Friday, March 27, 2015

Electric Guitar Construction week 2

As I progress in my build I find myself dreading the weekend. I have completed my second week of electric guitar construction which meets two days a week. Sometimes it’s absolutely nerve racking knowing that I could slip up and make a mistake at any given moment. However, the feeling of making something absolutely perfect in shape and size in the work piece is next to none in the luthierie world focus is absolutely key in producing a well built and aesthetically pleasing guitar.

This week we began with a demonstration on using routers. For electric guitar construction routers are the most frequently used tool. Last week I used the router table to flush trim the body by running the bearing of the bit over my template. This week I started to route a channel out to connect my two control cavities. To do this I drilled a hole with a Forstner bit on either side of the channel and then set up a straight edge to run the base of the router along.

I did this before gluing on my cap because the channel would run out past where I wanted my pick guard to be. Once the channel was routed and cleaned up with a bit of sandpaper I lined up the flamed cherry drop cap buy drilling holes and filling them with dowels to prevent the wood from shifting when being glued. To glue the cap on I used a veneer press with 2 pieces of flat plywood on either side to distribute clamping pressure evenly. After doing a dry run I taped off the cavity and spread some glue around evenly and pressed the boards together waiting 90 minutes before unclamping.

In the mean time I began construction of the neck and fingerboard. I ran into a hiccup with my fingerboard. I set up the fretslot table and cut my 21 frets using a 35 inch template.

On Fender style fingerboard the nut shelf is built into the fingerboard; therefore when making a Fender style fingerboard you do not want to cut off the fingerboard at the nut….. I did, so I had to do some creative thinking and use some excess fingerboard to give the illusion of this shelf that wasn’t cut off. First I cut the excess so that the grain lines matched up as much as possible then I squared up the board with a hand plane and disc sander. After that I removed the safety guard from the table saw to create a miter on the edge of the board. I'll glue this little chunk onto the board after I glue on my fingerboard.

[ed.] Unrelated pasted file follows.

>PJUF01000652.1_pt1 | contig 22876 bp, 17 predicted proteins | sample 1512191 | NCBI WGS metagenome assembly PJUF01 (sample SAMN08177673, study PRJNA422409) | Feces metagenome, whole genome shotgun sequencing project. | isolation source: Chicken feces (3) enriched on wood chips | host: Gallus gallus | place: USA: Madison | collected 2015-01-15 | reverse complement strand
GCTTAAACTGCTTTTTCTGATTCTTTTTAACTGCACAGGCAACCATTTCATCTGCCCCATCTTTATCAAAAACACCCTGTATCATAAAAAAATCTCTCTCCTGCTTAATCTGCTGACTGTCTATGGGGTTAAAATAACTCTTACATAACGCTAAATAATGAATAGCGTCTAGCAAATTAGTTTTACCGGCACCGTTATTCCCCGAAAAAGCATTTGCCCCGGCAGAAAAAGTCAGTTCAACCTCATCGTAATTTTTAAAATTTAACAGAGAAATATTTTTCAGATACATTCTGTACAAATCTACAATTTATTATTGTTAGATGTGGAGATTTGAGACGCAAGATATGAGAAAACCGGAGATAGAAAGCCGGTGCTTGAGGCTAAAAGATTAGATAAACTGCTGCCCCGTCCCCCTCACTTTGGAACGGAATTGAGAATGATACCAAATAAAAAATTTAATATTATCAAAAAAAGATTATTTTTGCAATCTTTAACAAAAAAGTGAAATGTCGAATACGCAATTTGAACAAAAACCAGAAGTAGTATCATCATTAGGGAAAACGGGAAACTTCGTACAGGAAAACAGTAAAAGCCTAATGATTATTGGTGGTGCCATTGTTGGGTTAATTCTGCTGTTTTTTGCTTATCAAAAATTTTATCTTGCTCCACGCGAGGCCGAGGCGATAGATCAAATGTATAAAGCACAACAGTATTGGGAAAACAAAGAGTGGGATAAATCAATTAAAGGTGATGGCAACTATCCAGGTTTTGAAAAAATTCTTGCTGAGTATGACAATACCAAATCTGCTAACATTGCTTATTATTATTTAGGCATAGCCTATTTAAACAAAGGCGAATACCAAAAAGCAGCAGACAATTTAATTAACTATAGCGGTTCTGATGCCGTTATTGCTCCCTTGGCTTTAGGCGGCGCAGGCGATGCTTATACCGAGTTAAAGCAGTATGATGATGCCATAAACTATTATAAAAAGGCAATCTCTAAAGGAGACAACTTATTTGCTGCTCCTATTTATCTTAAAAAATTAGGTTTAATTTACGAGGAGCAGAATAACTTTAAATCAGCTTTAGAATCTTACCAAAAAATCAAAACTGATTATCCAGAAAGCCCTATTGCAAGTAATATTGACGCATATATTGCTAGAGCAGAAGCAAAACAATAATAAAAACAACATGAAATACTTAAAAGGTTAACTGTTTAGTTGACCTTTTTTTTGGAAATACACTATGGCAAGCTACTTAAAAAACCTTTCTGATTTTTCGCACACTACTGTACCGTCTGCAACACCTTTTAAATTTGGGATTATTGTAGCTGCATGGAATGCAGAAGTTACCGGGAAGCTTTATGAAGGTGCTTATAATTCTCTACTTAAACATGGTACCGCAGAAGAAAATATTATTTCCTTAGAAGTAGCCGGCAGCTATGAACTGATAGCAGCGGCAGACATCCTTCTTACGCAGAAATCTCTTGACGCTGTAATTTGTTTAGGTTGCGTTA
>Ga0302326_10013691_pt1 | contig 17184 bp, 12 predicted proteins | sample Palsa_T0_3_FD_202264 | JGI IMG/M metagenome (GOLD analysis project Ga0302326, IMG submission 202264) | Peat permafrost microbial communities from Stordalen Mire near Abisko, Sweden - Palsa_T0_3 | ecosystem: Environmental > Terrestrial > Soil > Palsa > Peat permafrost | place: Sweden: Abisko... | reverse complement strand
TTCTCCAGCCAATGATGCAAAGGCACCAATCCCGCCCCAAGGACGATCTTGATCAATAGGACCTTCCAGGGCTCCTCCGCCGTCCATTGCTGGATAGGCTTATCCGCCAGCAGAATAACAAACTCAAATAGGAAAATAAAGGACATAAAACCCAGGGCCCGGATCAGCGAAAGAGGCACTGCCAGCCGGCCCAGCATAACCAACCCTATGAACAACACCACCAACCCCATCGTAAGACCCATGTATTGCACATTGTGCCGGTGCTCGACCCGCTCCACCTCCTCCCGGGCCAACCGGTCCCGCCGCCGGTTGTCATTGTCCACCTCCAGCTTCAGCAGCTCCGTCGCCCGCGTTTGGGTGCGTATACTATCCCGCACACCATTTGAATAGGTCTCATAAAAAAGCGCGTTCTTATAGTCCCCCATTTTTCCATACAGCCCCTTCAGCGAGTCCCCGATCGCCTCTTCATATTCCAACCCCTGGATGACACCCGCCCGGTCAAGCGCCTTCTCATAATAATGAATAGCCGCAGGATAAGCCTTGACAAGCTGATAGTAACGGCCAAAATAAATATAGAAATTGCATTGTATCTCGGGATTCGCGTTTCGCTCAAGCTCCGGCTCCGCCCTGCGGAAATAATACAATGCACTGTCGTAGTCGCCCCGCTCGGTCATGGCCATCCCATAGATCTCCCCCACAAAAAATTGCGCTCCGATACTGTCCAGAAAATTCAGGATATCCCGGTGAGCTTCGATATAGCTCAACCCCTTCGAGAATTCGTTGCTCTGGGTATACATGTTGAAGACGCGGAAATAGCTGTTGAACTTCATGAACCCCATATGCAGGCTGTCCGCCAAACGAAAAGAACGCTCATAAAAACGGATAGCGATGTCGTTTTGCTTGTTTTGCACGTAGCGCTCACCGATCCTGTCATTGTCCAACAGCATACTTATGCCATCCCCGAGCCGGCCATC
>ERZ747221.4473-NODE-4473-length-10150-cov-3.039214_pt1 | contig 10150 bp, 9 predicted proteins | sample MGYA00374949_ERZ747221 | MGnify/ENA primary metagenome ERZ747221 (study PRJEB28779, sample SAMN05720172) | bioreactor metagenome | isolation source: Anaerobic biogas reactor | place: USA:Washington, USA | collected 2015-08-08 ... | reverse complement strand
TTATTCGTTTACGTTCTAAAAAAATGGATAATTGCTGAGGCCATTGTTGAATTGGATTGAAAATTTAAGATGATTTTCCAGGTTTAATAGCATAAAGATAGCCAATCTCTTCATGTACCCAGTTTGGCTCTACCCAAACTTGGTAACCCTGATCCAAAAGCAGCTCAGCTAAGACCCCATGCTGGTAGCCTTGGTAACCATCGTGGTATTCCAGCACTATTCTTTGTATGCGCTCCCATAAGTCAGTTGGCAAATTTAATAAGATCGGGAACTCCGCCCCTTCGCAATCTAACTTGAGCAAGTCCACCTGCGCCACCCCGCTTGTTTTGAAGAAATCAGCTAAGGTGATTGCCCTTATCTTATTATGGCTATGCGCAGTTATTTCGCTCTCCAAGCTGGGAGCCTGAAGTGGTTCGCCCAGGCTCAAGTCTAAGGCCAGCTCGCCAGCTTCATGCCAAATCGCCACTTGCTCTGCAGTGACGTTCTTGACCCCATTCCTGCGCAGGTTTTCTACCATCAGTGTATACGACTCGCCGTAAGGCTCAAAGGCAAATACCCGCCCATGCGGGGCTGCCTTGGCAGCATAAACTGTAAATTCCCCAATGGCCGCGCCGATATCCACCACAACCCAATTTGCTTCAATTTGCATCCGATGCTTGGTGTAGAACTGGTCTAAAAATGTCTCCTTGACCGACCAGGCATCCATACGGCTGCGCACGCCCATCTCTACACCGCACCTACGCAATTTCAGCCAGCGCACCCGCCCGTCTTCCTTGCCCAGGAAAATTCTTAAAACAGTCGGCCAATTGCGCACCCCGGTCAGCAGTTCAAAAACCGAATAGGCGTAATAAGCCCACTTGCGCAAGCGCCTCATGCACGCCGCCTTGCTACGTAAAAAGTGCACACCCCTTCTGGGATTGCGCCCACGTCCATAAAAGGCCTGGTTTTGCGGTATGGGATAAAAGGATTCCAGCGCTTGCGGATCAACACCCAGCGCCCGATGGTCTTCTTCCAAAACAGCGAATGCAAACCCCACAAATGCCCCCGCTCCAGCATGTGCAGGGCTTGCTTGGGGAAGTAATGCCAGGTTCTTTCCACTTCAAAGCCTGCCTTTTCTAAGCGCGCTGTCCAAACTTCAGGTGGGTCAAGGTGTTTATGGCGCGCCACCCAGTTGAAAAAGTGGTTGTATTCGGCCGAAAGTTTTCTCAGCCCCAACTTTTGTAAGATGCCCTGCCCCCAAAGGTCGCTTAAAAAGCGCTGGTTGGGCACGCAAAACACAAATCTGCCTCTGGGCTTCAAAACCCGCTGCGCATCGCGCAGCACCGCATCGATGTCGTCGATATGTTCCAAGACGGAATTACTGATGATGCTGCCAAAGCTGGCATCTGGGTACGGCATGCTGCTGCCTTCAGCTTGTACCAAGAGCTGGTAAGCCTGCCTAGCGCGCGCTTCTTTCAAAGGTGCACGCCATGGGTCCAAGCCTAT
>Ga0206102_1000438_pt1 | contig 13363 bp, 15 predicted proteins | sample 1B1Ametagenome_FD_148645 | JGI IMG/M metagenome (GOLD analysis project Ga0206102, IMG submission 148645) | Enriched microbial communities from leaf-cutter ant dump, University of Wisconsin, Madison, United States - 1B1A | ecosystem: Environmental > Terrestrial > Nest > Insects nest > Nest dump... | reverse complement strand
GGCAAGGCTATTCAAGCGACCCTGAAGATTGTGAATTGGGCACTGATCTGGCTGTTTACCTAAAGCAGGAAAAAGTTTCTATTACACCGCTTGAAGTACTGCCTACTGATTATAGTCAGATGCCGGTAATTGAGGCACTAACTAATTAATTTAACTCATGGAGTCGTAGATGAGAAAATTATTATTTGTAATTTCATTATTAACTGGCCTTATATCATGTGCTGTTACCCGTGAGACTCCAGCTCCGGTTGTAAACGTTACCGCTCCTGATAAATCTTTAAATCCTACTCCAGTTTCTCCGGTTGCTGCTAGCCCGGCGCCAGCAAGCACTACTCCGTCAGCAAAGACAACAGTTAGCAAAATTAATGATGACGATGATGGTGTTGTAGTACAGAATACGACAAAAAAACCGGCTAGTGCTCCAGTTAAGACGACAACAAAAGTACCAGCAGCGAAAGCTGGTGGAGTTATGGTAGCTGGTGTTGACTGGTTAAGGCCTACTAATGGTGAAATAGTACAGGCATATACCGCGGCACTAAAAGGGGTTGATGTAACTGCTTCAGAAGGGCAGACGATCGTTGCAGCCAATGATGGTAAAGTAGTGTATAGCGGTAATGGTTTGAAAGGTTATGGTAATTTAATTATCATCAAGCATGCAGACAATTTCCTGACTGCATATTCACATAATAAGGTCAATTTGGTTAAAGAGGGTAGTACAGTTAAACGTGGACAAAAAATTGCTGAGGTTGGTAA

The next step was for me to route out a channel for my truss rod. The first thing I did was take my flame maple board and square it up and then plane it down to the proper thickness (that being just over ¾ of an inch). Afterwards I routed out a channel for my truss rod.

 After cleaning up the channel with some sand paper I routed out two additional channels for some carbon fiber reinforcement beams.

I then created some plugs for the end of the boards. This ensures that there isn’t any movement of the carbon fiber boards and keeps gunk out of the truss rod channel as well as creating a more professional appearance. I then unclamped the body to make sure everything was glued properly and everything looks good!

Tune in next week for the next addition to the build: more on the neck construction process

-John Potts